The state has once again blocked the first proposed offshore wind project along the Jersey coast.
In its monthly meeting on Friday, the New Jersey Board of Public Utilities rejected a proposed 25-megawatt wind farm three miles off the coast of Atlantic City, saying the project would be too expensive to utility customers who would help finance it.
The denial, although not unexpected, raises anew questions about how seriously committed the Christie administration is to developing offshore wind. A four-year-old law aimed at promoting the technology calls for at least 1,100 megawatts of offshore wind to be built in coastal waters by 2020 — a target many say is unlikely to be achieved.
The $188 million Atlantic City project, developed by Fishermen’s Energy, was viewed by its developer as a pilot designed to demonstrate the benefits of offshore wind. Initially, the New Jersey Division of Rate Counsel opposed the project as too costly to ratepayers, but it reversed that position when the developer won a $47 million grant from the U.S. Department of Energy.
“We’re disappointed,’’ said Rhonda Jackson, a spokeswoman for Fishermen’s Energy, “but we will continue the process and hopefully show our price is right.’’
When the BPU originally rejected the project in March, the developer took the decision to a state appeals court. The court remanded the case back to the agency, saying the BPU failed to consider how the money from the federal government would lower costs to customers.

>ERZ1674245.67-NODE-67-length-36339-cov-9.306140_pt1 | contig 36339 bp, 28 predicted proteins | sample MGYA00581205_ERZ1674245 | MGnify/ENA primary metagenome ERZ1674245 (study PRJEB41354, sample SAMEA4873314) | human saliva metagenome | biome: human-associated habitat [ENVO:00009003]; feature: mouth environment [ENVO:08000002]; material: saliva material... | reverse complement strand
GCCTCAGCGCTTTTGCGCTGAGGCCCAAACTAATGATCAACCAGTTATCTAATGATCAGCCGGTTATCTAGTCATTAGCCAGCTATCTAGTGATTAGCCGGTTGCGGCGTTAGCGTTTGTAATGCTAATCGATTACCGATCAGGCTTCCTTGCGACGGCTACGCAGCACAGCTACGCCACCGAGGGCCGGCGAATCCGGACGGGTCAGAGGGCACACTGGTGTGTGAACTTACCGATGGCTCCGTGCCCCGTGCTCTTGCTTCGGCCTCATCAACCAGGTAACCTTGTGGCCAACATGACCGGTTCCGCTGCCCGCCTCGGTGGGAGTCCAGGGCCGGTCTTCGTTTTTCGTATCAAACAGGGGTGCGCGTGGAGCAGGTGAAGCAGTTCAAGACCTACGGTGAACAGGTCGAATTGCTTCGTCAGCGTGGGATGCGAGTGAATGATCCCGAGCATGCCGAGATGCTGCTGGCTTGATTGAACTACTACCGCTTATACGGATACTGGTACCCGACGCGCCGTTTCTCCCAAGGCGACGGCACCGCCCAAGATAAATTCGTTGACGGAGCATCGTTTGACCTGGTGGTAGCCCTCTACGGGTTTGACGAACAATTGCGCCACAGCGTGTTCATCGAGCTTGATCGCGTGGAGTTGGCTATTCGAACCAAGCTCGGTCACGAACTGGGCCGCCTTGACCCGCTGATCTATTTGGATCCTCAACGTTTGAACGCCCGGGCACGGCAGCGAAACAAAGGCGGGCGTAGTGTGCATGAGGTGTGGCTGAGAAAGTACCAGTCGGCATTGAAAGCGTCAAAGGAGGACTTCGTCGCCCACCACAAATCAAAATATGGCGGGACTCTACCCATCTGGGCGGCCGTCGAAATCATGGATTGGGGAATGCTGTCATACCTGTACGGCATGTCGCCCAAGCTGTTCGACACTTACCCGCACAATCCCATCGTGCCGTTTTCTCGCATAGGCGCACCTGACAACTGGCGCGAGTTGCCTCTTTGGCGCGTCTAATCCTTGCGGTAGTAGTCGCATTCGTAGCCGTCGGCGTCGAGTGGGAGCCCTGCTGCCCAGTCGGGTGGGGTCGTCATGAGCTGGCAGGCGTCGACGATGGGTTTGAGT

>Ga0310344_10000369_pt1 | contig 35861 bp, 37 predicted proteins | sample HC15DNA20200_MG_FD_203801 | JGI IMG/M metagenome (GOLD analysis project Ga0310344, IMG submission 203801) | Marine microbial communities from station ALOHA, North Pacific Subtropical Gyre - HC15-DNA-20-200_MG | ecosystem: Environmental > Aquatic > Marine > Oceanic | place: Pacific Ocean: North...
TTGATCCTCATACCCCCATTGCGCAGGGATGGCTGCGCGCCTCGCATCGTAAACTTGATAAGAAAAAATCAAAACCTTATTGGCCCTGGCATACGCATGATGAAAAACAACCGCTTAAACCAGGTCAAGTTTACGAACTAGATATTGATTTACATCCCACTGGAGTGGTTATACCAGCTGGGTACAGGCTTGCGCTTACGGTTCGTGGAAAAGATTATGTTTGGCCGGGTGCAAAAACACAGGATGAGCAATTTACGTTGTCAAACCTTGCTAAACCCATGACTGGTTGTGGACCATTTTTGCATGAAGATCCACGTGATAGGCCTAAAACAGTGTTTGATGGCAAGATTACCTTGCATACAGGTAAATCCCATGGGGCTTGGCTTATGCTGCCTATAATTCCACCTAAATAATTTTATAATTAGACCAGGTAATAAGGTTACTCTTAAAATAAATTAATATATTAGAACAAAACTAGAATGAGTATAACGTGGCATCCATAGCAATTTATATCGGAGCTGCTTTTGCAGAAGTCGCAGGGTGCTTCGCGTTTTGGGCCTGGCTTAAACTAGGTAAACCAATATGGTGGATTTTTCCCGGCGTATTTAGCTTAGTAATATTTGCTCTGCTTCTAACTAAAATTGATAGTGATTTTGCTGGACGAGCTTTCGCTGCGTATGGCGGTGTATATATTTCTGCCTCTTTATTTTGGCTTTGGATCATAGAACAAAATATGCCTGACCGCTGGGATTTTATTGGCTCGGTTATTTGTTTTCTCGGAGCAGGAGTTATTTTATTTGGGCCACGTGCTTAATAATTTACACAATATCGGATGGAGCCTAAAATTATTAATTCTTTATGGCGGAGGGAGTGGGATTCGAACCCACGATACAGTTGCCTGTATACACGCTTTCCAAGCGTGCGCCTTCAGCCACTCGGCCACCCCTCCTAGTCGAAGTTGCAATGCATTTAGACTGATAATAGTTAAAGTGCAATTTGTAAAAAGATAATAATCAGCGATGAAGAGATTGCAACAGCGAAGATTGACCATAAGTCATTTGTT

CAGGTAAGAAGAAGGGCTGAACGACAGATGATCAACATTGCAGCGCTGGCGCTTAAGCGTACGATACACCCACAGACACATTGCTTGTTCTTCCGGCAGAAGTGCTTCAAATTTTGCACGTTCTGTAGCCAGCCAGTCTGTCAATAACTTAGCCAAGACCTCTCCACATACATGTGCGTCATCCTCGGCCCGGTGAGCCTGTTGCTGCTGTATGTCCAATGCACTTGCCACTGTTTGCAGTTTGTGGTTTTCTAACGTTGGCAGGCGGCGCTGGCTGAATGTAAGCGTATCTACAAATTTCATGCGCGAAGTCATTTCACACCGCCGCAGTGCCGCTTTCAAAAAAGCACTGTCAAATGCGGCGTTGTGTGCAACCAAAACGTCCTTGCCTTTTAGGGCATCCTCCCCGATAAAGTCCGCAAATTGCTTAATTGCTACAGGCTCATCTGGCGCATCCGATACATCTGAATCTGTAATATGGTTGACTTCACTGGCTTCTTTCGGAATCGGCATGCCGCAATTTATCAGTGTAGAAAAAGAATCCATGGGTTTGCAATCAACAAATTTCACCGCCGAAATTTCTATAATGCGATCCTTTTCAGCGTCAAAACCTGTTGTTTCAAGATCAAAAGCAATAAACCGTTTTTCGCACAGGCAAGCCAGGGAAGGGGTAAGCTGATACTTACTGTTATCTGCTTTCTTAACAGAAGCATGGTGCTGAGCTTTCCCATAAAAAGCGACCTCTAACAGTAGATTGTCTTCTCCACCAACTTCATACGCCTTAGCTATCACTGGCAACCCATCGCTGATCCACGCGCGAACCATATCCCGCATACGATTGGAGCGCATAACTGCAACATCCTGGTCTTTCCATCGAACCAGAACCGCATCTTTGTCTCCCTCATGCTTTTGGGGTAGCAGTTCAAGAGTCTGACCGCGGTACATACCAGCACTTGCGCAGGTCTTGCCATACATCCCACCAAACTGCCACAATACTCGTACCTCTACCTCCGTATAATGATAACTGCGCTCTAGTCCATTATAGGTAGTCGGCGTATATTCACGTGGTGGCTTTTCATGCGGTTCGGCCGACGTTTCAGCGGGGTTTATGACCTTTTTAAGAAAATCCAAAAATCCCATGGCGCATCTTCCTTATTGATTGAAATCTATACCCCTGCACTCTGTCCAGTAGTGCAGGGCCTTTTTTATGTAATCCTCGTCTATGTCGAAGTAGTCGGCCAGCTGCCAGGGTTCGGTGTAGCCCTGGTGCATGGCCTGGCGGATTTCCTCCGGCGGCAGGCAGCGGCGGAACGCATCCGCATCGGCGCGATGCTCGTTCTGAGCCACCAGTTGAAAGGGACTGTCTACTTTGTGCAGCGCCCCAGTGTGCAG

Four years after an offshore wind law was enacted, the state agency has yet to adopt rules that would promote offshore wind by awarding developers subsidies from ratepayers to make their projects economically viable.
The BPU did not respond to a call for comment on the issue.
“The delay and absence of rules allow the board to reject projects without reason,’’ said Jeff Tittel, director of the New Jersey Sierra Club. “Until there are rules in place, offshore wind in New Jersey will not be a reality, and we will miss out on the jobs and economic growth that comes with offshore wind.’’
Senate President Steve Sweeney agreed.
“The wind project off the coast of Atlantic City should be under construction by now, pumping money into the local economy,’’ he said. “The project is not only great for the environment, but once construction jobs begin, would bring hundreds of good paying jobs to the region.’’
The denial of the project comes at a time when other states along the Eastern Seaboard are aggressively trying to promote offshore wind projects, a strategy some policymakers believe could provide a crucial boost to creating a new green economy.
Not everyone is as enthusiastic about that prospect. Offshore wind is more expensive than electricity produced by conventional power plants. In a state with some of the highest energy costs in the nation, many business groups are worried about the cost of electricity if the project moves forward.
But some environmental groups, citing the state’s persistent air quality problems, say the move to cleaner ways of producing electricity outweighs the cost by reducing pollution and improving the health of residents.
The federal government is expected to offer leases along the Jersey coast soon to build offshore wind farms. At least a dozen developers have expressed an interest in building off the Jersey coast — primarily because of its relatively shallow coastal shelf and abundant wind resources.
In rejecting the project, the agency still questioned the cost to customers, who would pay for the electricity the wind turbines produce under a still-uncertain mechanism to be developed by the BPU.